One of the most important parts of the adoption assessment is deciding the age range of child you’d like to be considered for. Some people have a fixed idea before they start. Others don’t and their thoughts on age evolve with the assessment.
The average age children are adopted in the UK is three. However, children of all ages, including babies, are waiting to find their forever family.
Many think that it’s only older children that will be affected in the long term by trauma experienced in their early life. And that babies can’t be affected by trauma before they’re born. This misconception can lead to a complete misunderstanding of issues later on.
For a variety of reasons, we wanted to be assessed for as young a child as possible. That’s also the age range that our social worker felt best suited us and our circumstances. One of the first things she drummed into us though was there’s a lot of uncertainty with a young baby.
Absence of information
No-one can predict how a baby’s going to develop. However, using their parent’s history, you can usually predict whether there are going to be major issues. The reality is that birth parents aren’t always completely open and honest with professionals about their history. Sometimes the identity of birth father isn’t known. That could mean there are conditions and illness that aren’t known about.
Issues like birth mother drinking alcohol or taking drugs, can go under the radar. The effect that has on an unborn child can be life changing although the symptoms aren’t always obvious straight away. For example, the main characteristic physical features of foetal alcohol syndrome are most prominent between eight months to three years.
Trauma suffered in utero
When we started the adoption process, I knew intake of alcohol or drugs during pregnancy could have a lasting impact on a baby. And obviously physical abusive. But I had no idea that babies could suffer emotional trauma before they’re born.
One of the speakers on our preparation course was a psychologist. She was fascinating and really opened our eyes to emotional trauma suffered in the womb. She told us about a study carried out to see if babies were affected by what they heard in the womb.
A group of pregnant women were asked to play the EastEnders theme tune regularly throughout their pregnancy. EastEnders was picked because of its distinctive tune. A second group were asked to avoid listening to the tune while they were pregnant.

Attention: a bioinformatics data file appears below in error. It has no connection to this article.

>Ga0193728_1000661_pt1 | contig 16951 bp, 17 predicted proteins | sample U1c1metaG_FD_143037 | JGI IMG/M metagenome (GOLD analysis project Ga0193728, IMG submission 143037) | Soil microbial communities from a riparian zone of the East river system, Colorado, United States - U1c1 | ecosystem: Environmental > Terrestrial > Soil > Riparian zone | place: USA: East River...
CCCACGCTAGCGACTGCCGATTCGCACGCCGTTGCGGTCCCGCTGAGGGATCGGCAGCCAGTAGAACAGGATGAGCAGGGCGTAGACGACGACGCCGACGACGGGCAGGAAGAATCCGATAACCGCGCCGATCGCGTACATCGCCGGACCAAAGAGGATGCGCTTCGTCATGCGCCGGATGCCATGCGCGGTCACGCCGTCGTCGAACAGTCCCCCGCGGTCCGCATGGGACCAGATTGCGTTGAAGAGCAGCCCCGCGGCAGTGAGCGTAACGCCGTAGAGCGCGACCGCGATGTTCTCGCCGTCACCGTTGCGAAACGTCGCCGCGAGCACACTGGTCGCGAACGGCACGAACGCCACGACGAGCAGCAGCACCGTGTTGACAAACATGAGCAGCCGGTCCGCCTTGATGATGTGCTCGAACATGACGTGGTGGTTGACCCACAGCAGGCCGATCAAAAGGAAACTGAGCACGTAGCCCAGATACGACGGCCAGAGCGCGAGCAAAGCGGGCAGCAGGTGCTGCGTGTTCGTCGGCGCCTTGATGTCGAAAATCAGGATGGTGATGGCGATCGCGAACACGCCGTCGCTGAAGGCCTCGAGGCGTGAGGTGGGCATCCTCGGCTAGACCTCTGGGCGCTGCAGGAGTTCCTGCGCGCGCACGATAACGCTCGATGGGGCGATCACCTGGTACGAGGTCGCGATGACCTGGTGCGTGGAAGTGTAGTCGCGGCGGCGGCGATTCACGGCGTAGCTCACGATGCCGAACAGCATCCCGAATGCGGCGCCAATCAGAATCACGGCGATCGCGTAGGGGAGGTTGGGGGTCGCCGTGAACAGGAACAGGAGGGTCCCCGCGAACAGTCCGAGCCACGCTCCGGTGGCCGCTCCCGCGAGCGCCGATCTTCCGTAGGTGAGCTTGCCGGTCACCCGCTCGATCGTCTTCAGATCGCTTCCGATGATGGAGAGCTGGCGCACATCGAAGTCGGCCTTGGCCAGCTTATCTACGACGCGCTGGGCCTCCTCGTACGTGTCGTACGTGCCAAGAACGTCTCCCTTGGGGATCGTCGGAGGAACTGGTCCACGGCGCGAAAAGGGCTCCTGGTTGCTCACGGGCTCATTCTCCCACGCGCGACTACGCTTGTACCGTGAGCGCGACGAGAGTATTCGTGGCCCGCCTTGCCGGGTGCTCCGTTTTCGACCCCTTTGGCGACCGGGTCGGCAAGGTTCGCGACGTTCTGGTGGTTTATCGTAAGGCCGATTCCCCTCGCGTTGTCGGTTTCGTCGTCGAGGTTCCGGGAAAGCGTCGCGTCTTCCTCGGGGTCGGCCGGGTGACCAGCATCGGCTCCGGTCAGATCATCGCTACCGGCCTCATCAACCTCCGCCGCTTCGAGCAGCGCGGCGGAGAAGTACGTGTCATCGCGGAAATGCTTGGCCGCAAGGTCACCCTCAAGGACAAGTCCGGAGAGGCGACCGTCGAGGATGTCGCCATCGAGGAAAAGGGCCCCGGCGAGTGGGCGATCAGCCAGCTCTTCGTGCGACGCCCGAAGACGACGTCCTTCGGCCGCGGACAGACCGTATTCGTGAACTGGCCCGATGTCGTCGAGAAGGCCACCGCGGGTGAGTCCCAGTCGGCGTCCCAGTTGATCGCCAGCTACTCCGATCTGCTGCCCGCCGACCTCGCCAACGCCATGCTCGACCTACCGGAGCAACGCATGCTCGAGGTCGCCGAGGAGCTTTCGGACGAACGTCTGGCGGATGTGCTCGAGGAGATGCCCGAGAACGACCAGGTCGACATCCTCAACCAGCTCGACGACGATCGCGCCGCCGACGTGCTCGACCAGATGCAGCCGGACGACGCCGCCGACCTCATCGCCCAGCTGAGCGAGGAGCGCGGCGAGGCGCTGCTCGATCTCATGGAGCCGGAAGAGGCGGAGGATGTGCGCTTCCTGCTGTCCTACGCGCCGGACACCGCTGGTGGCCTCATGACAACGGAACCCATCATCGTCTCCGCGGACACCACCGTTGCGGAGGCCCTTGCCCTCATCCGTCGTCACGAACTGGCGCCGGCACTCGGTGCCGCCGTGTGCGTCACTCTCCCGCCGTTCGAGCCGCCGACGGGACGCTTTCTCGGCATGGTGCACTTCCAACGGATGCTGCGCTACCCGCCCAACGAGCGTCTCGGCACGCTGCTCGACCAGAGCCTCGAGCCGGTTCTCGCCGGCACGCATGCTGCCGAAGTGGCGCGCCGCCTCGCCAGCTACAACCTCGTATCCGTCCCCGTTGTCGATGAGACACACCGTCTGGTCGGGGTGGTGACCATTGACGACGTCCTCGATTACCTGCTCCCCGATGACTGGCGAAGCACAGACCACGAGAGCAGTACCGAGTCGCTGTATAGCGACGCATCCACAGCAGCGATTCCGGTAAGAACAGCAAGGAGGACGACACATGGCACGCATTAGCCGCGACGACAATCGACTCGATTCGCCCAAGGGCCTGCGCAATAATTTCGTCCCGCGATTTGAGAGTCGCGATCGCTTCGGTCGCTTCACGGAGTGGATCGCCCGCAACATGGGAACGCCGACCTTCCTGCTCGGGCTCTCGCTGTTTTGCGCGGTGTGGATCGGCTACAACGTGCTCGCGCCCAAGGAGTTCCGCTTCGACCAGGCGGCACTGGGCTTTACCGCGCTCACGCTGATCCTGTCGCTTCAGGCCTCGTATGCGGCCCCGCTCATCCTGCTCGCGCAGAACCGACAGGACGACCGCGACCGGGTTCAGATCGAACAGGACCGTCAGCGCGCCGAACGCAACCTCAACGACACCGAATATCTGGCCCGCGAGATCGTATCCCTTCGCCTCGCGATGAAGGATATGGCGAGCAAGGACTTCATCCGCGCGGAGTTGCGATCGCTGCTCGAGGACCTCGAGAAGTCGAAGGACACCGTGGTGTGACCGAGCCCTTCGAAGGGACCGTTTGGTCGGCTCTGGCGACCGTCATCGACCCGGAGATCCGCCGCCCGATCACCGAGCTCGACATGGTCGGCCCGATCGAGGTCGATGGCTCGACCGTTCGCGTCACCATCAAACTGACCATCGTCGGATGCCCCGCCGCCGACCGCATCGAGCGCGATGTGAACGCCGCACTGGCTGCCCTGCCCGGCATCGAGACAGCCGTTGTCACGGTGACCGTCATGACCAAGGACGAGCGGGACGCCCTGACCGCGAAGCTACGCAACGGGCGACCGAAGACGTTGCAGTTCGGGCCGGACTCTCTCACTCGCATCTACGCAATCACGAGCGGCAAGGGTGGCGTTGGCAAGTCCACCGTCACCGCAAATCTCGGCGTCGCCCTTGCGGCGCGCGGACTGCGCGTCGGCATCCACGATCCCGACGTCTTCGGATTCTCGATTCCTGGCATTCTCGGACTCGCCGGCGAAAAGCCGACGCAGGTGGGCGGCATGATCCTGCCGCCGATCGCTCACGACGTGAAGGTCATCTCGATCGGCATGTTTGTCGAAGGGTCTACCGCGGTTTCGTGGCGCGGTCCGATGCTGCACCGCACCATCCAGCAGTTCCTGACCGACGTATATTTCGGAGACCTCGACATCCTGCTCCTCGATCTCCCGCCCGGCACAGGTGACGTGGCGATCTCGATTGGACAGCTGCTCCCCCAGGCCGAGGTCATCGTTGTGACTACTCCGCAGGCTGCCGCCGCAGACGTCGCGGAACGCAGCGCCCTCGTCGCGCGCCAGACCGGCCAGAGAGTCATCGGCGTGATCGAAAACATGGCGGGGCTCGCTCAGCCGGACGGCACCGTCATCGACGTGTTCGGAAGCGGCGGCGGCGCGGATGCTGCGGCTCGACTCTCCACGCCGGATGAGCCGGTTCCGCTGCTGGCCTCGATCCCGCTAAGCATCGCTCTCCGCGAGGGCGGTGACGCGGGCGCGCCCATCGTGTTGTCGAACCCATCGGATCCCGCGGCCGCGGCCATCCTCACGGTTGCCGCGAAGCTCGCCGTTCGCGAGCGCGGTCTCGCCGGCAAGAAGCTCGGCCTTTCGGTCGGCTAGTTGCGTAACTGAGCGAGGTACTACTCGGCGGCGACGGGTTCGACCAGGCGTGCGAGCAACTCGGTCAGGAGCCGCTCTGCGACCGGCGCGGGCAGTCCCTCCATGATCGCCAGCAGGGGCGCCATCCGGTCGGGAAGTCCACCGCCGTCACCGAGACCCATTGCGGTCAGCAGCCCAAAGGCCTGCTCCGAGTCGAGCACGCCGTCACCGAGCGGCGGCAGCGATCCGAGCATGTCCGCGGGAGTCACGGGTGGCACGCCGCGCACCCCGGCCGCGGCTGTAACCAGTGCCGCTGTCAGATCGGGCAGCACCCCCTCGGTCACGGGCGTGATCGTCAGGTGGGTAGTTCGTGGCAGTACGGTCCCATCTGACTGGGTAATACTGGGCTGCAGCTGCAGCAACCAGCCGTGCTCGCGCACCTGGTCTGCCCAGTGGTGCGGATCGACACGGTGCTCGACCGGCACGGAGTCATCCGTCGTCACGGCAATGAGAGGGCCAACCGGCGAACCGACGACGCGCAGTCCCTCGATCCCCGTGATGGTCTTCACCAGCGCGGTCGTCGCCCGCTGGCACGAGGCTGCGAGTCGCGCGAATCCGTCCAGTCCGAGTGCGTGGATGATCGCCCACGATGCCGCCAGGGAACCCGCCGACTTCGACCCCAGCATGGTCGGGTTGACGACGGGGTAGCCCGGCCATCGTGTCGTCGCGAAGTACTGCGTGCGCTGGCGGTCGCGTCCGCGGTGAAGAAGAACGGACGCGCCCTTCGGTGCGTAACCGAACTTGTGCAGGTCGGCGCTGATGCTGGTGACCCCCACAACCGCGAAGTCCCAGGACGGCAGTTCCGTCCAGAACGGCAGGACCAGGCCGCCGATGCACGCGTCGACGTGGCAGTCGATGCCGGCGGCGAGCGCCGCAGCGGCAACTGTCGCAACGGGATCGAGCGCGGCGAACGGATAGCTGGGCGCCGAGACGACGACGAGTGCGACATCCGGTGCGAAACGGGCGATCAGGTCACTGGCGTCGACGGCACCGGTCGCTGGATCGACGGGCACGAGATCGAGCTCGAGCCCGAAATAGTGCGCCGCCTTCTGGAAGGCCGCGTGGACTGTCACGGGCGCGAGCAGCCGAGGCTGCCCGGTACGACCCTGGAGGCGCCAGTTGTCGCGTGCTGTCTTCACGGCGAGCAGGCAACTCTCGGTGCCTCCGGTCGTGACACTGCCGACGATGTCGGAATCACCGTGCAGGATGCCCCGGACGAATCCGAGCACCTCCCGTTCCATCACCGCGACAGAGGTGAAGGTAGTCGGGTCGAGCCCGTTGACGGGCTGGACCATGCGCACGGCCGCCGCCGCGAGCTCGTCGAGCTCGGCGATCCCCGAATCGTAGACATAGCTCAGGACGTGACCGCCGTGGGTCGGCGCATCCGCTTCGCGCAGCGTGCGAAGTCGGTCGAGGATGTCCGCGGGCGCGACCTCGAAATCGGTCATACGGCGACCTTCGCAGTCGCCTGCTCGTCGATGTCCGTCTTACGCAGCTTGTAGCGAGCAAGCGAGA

Once the babies were born they were all tested for their reaction to the theme tune. Those babies who had listened to it regularly whilst in utero, had a strong reaction to the tune. Those that hadn’t, had a much weaker reaction. The conclusion of the study was that babies can hear and are affected by loud noises whilst in their mother’s tummy. Loud noises such as shouting during arguments.
This article by talks in more detail about the kinds of things babies learn in the womb. Fear or anxiety experienced by a pregnant mother can have a lasting impact on their unborn baby. If there is evidence of domestic abuse during pregnancy, this may be something that affects a young child as they develop.
Another helpful article on the subject is “Helping to heal invisible hurts” published by American Foster Care and Adoption. It talks specifically about about this kind of trauma from an adoption and fostering perspective.
Our daughters were nine months and just under six months when they came home. When our eldest was about 18 months old, she started to have an extreme reaction to loud voices or noises. Even excited loud voices scared her. Without the knowledge we’d gained during our preparation course, we would probably have just dismissed it as a phase.
We’ll never know what’s caused it. But knowing it could be as a result of something that happened in utero has changed the way we react to it. We reassure as much as possible and explain more than we would have done. She can’t avoid loud noises, but hopefully she’s learning to cope with them better.
Knowledge definitely gives you power. If you’re considering a young baby, read about early trauma. As I said at the start, no-one can predict how a baby is going to develop. But knowing what they could be facing gives you a head start.
If you’d like to read adoption stories from adopters, adoptees, birth parents and foster carers, click here.